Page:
They always specified rotary switches too, better arc gaps.

 

Modern exchanges are VOIP (voice over internet protocol).

But I thought you knew that already ?

 

https://availability.samknows.com/broadband/exchanges/21cn_overview

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I have been using those in your first link for a couple of years. I also have some Merlin Gerin ones as BoaterSam suggests as I  read they were good for DC applications. 

 

ETA. Mine are fitted in a couple of garage consumer units. 

Edited by rusty69

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Great - sounds like this could be the way forward for me. I'm uncertain about compatibility of different manufacturers breakers/consumer units. From my limited dealings think different breakers are physically different?

63a is perfect, a bit more than I get off any one array and I want a breaker on each array.

The purpose is two fold - one to give me a good place to bring all the connections together, two to allow me to isolate the panels if/when I'm mucking around.

So I would have each array connected into it's own breaker. the breaker outs to each controller (one per array) then controller outs commoned back to the master switch, then off to the batts. If the busing in the consumer unit allows things oeseparately hooked up - again I cant remember - seem to think there is common live rail but it can be split up?

 

Ps: Been meaning to get into using ferrules, what do I need to get started?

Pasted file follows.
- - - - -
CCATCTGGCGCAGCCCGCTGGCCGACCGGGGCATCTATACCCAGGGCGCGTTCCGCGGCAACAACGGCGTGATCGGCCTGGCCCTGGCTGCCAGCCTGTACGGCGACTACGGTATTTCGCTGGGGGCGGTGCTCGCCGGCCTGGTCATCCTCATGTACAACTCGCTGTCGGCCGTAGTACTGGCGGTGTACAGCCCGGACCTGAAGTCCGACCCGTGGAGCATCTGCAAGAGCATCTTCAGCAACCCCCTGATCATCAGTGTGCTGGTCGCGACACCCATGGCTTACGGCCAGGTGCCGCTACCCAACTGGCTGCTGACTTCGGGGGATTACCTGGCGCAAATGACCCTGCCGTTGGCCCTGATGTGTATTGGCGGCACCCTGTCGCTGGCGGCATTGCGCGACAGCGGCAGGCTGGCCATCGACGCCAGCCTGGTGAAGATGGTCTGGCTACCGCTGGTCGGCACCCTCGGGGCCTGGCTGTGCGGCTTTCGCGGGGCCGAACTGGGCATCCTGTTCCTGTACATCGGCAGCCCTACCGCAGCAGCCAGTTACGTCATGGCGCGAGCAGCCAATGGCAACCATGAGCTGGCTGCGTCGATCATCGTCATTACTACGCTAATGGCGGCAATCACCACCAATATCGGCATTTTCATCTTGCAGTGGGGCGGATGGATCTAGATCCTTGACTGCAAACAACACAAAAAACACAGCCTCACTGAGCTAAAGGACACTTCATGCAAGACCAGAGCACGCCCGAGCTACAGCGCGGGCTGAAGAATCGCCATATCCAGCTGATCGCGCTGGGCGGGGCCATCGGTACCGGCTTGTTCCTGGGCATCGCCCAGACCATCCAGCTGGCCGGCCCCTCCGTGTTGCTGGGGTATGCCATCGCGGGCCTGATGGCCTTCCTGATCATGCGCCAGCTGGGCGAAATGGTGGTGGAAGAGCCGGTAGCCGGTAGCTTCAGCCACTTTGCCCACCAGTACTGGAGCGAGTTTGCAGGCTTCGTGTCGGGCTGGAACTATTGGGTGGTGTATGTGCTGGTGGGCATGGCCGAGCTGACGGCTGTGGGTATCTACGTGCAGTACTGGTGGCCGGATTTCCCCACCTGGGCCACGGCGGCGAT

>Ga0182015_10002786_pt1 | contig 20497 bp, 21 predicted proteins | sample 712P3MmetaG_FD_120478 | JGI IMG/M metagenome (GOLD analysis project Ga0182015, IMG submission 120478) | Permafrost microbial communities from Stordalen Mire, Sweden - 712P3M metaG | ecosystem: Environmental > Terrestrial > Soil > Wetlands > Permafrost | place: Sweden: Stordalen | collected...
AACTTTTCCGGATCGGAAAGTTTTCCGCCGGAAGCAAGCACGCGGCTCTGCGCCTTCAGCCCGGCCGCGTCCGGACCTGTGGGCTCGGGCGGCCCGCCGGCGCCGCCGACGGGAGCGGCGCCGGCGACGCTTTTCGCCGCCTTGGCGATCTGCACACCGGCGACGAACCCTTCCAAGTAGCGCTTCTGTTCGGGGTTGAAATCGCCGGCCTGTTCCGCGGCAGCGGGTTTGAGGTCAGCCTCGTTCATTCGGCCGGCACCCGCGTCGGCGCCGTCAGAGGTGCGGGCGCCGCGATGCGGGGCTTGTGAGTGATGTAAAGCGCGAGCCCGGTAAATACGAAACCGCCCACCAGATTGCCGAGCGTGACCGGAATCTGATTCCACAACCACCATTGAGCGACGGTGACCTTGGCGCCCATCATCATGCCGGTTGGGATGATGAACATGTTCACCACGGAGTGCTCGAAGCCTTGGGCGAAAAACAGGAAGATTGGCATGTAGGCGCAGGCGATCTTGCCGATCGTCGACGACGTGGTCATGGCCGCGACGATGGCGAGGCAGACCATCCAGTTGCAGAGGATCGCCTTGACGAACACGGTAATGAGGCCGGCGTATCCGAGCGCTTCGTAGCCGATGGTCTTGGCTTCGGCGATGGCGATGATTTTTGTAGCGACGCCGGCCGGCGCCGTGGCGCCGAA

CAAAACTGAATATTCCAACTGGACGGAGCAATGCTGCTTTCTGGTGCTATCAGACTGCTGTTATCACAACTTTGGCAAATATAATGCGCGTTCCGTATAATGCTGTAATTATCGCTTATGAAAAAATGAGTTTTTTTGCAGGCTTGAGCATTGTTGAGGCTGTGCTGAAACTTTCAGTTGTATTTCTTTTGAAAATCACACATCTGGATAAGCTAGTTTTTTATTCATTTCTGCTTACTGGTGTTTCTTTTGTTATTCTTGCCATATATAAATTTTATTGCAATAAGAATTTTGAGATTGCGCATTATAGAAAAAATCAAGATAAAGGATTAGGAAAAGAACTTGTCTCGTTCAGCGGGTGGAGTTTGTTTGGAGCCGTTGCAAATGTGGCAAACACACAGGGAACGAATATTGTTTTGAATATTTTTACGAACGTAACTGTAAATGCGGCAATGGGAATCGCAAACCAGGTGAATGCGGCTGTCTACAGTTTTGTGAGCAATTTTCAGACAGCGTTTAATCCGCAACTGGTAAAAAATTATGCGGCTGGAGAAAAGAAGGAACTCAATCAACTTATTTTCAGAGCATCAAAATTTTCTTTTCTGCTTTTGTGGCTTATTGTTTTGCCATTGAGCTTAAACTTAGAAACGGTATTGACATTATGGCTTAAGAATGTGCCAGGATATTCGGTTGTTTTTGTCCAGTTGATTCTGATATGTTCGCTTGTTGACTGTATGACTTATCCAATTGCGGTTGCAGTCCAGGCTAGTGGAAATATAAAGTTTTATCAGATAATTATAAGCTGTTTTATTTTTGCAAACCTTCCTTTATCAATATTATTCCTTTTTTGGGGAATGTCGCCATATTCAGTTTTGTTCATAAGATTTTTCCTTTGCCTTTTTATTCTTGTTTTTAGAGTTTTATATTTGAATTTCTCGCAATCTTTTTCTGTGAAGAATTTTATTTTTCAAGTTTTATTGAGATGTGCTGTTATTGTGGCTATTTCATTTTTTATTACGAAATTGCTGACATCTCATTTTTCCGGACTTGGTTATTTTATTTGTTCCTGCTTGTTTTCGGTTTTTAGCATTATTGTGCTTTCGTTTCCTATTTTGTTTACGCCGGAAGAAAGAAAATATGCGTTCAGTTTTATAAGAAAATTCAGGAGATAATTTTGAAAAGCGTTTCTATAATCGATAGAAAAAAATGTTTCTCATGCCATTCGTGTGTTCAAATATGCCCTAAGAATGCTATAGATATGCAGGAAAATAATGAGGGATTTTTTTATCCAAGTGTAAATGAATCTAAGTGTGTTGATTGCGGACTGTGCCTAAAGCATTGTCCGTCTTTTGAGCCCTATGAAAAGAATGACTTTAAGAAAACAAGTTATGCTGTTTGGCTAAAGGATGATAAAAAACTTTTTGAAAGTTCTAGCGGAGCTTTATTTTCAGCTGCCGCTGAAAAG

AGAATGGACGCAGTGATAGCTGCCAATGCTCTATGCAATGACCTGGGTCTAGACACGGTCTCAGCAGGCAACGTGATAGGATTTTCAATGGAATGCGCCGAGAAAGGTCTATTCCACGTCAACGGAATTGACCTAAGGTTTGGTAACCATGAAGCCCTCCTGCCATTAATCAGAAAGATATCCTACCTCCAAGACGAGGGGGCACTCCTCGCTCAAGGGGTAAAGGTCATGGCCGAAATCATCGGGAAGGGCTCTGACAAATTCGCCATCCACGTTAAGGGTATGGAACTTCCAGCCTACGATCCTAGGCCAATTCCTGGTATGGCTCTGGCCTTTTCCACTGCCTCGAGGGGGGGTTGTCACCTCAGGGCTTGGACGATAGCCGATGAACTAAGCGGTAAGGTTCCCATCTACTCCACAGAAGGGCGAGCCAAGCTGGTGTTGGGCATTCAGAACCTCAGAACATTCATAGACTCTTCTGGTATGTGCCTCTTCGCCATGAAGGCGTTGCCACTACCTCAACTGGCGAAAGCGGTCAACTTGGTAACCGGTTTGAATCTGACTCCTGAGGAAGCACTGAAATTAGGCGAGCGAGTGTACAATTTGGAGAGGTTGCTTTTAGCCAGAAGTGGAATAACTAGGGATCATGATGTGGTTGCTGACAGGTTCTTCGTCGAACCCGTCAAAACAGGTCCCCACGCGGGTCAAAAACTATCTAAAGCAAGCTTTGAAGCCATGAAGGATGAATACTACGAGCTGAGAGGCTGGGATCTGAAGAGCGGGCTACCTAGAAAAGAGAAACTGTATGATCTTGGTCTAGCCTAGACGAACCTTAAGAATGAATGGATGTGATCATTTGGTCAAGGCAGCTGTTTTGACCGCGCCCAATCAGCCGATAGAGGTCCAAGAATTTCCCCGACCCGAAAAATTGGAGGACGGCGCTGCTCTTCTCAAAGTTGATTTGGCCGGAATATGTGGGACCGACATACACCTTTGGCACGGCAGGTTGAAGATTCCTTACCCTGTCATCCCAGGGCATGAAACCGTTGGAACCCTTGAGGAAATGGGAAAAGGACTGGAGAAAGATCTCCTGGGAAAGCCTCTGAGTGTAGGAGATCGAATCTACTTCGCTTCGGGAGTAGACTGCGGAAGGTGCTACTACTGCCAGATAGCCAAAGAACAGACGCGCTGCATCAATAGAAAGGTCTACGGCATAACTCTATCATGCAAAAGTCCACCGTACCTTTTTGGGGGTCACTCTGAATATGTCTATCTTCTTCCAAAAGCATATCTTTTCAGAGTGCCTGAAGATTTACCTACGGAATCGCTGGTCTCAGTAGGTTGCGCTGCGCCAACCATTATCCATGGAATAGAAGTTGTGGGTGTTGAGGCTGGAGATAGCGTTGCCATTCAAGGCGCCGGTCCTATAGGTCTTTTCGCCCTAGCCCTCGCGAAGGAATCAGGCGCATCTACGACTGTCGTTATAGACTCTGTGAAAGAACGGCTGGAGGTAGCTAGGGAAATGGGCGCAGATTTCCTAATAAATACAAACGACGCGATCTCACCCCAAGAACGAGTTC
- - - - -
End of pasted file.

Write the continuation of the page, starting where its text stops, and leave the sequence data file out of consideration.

Edited by Johny London

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15 minutes ago, peterboat said:

Or in my case solder ? I did because I knew that aroundtuit would never happen so figured that solder would work as well

 

Theoretically soldering can lead to broken wires, particularly if they are subject to vibration, because the transition from flexible to solid cabling is very sudden. 

 

The crimp s designed to support the cables to minimise the chance of this happening.

 

That said 20 years ago soldering was a pretty common practice.

  • Greenie 1

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2 minutes ago, cuthound said:

 

Theoretically soldering can lead to broken wires, particularly if they are subject to vibration, because the transition from flexible to solid cabling is very sudden. 

 

The crimp s designed to support the cables to minimise the chance of this happening.

 

That said 20 years ago soldering was a pretty common practice.

No vibration on my boat as its a super smooth electric motor, I did talk to the panel builders opposite to the garage and they said it would be ok and again they said they did it in the olden days?

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3 minutes ago, cuthound said:

 

Theoretically soldering can lead to broken wires, particularly if they are subject to vibration, because the transition from flexible to solid cabling is very sudden. 

It'll be fine ... it's not like @peterboat has any unusually high powered electrical systems on his boats! :icecream:

  • Haha 1

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6 hours ago, Boater Sam said:

Most AC domestic breakers, MCBs, are not advised for DC use. They have not the engineering to cope with the sustained arc on break that occurs with DC.

Schneider, was Merlin Gerin, are used on DC supplies in telephone exchanges etc. and are used on my boats. They have been good for over 20 years.

 

Hager in mine. They are certified for 12V dc too.

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11 hours ago, Richard10002 said:

BEAMA Guide to Low Voltage Circuit-breakers Standards in accordance with BS EN 60898-1, BS EN 60898-2 and BS EN 60947-2: 

 

That points to a pdf on your C drive. I don’t have access to your pc ;)

Edited by NB Lola